1/2 cup lemon juice
1/2 cup chopped cilantro
Whisk oil, lemon juice, and vinegar to make a vinaigrette. Toss with remaining ingredients and 1/2 teaspoon of salt.
I think Fried Chicken is quite possibly the ultimate Sunday dinner. It’s the kind of dish that is delicious on it’s own but is usually served with lots of good sides like mashed potatoes, gravy, biscuits or anything with flour in it basically. Except of course for the coleslaw which I will be getting to shortly.
As much as I love fried chicken It isn’t a dish I make often and it hasn’t really turned out that great in the past. There are probably thousands of fried chicken recipes on the internet with lots of tips on how to get the best fried chicken. Some tips I have found to be useful and others not so much. After lots of research and many failed attempts I have finally created what I think is a fool proof recipe.
There are a few steps that are essential for good fried chicken. The first step is marinating the chicken for 24 hours. If you want to make fried chicken you need to plan ahead and let the chicken marinate for a day. It really does make a difference.
The next step is the batter. There is a lot of talk about the double dip. Dipping in flour then back in the buttermilk and flour again. I actually find this method to make the chicken too crunchy. I have found if you flour your chicken and let it sit in the fridge for 30 minutes then pat it well with flour again and let it sit for another 30 minutes the crust comes out crispy not crunchy.
The last thing I do is let the chicken rest on a rack for 20-30 minutes after cooking. All the juices and oil settle and the chicken will be moist and flavorful.
For this recipe I used 4 thighs and 4 legs. You can also use a whole chicken cut up in 8 pieces.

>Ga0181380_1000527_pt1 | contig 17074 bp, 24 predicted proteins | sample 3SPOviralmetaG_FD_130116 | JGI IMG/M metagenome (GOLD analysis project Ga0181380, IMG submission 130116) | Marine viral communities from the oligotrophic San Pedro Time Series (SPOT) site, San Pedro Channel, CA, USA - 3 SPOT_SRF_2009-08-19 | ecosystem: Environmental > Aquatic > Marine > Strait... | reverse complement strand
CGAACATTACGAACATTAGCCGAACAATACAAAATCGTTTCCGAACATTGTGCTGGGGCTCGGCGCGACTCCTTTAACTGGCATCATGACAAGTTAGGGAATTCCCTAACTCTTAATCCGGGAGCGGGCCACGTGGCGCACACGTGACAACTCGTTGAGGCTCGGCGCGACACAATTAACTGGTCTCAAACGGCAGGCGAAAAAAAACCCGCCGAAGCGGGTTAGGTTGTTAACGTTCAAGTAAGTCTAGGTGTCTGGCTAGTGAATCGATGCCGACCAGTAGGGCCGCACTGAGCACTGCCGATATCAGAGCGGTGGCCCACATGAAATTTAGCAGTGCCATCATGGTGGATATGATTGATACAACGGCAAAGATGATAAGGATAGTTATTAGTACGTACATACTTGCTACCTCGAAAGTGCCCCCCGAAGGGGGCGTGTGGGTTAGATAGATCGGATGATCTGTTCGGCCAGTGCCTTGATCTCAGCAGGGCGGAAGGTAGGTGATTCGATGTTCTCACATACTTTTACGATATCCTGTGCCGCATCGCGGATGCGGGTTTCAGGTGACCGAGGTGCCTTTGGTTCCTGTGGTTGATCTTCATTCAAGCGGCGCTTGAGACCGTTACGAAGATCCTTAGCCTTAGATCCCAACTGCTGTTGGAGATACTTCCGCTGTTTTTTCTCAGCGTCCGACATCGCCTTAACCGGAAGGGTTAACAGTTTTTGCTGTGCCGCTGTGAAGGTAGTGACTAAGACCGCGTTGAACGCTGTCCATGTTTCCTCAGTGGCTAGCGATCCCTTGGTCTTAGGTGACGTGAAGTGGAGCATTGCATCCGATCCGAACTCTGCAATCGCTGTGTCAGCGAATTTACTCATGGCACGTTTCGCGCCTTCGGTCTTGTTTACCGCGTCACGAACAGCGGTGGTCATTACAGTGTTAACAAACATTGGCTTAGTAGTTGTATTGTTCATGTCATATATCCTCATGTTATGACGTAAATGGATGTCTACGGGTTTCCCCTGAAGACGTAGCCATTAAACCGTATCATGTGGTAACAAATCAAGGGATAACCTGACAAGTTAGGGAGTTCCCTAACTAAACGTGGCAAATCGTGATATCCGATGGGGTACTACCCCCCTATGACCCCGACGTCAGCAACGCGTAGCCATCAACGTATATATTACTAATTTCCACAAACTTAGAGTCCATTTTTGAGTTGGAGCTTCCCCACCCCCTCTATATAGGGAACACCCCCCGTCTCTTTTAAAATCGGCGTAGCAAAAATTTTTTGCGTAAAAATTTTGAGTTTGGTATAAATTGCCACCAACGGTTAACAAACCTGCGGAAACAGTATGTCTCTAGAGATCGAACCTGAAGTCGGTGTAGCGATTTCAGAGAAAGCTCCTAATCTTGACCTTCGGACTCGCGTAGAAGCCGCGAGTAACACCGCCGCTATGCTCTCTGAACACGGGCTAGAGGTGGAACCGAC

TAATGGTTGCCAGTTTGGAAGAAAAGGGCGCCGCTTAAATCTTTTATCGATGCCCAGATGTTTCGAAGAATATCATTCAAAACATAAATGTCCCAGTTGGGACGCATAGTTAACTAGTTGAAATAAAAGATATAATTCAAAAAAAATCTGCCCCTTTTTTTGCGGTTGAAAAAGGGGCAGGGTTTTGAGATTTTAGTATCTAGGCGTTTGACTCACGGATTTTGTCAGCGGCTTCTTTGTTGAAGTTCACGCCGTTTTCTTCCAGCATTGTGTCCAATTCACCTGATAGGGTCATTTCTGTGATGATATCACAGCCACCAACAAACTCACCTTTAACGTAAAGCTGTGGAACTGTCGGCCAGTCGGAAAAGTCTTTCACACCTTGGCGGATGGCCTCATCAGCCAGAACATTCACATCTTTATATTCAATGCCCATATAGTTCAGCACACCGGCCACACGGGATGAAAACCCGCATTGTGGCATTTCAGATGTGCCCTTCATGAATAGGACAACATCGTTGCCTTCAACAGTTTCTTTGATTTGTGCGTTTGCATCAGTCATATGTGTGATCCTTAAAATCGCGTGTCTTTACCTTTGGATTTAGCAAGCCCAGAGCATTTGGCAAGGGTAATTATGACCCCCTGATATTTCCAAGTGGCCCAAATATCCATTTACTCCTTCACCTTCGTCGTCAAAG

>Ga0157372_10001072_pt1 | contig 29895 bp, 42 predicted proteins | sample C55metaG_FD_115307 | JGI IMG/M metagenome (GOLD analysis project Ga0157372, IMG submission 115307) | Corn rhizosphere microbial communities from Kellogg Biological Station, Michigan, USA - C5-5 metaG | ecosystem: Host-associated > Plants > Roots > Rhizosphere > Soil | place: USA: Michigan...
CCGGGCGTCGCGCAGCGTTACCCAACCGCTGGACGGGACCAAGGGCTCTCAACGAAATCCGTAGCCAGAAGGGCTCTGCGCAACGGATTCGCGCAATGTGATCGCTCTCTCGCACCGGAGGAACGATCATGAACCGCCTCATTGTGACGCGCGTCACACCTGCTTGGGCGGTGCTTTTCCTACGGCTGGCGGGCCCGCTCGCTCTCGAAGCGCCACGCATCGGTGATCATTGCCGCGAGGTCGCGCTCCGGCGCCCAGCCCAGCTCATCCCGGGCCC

4 chicken thighs
4 Chicken legs
4 cups buttermilk
2 tablespoons Sriracha
2 tablespoons dijon mustard
8 sprigs fresh thyme, leaves removed
2 cloves garlic
1 yellow onion sliced
2 Tablespoons salt
Lots of black pepper (I like peppery chicken but add to your taste)
Put all ingredients in blender except the onion and blend until smooth. Poor over Chicken
Slice onion and add to the chicken.
Chill for 24 hours
3 cups flour
1 tablespoon salt
1 teaspoon cayenne pepper
Lots of black pepper
4 cups peanut oil for frying (you want about 1 inch of oil in the pan. You can use a deep heavy bottomed skillet or dutch oven. Avoid really deep pots. You will need to be able to check and turn your chicken easily with tongs
Whisk the flour and spices to combine
Put the flour in a brown paper bag large enough for the 8 pieces of chicken
Remove chicken from marinade and shake off the excess milk before dropping in the flour
Give the bag a really good shake to coat your chicken. Take a peak inside and make sure they’re getting well covered. I also use my hands and really pat the chicken with the flour
Put the chicken pieces in the refrigerator for one hour. Make sure to separate the chicken. Don’t just pile it up on a plate. The chicken needs a little room to create a nice crust.
After the chicken has been in the refrigerator for about 30 minutes pull it out and pat it with the flour again. You don’t need to go through shaking the bag again just turn them in the flour and make sure the chicken is well covered.
When you’re ready to fry heat your oil to 350 degrees. You can get a thermometer at most grocery stores these days and definitely a restaurant supply store.
Place chicken in heated oil skin side down
Cook the chicken on one side for about 7-8 minutes. 10-12 for breast. You do need to keep an eye on it to make sure the chicken browns evenly.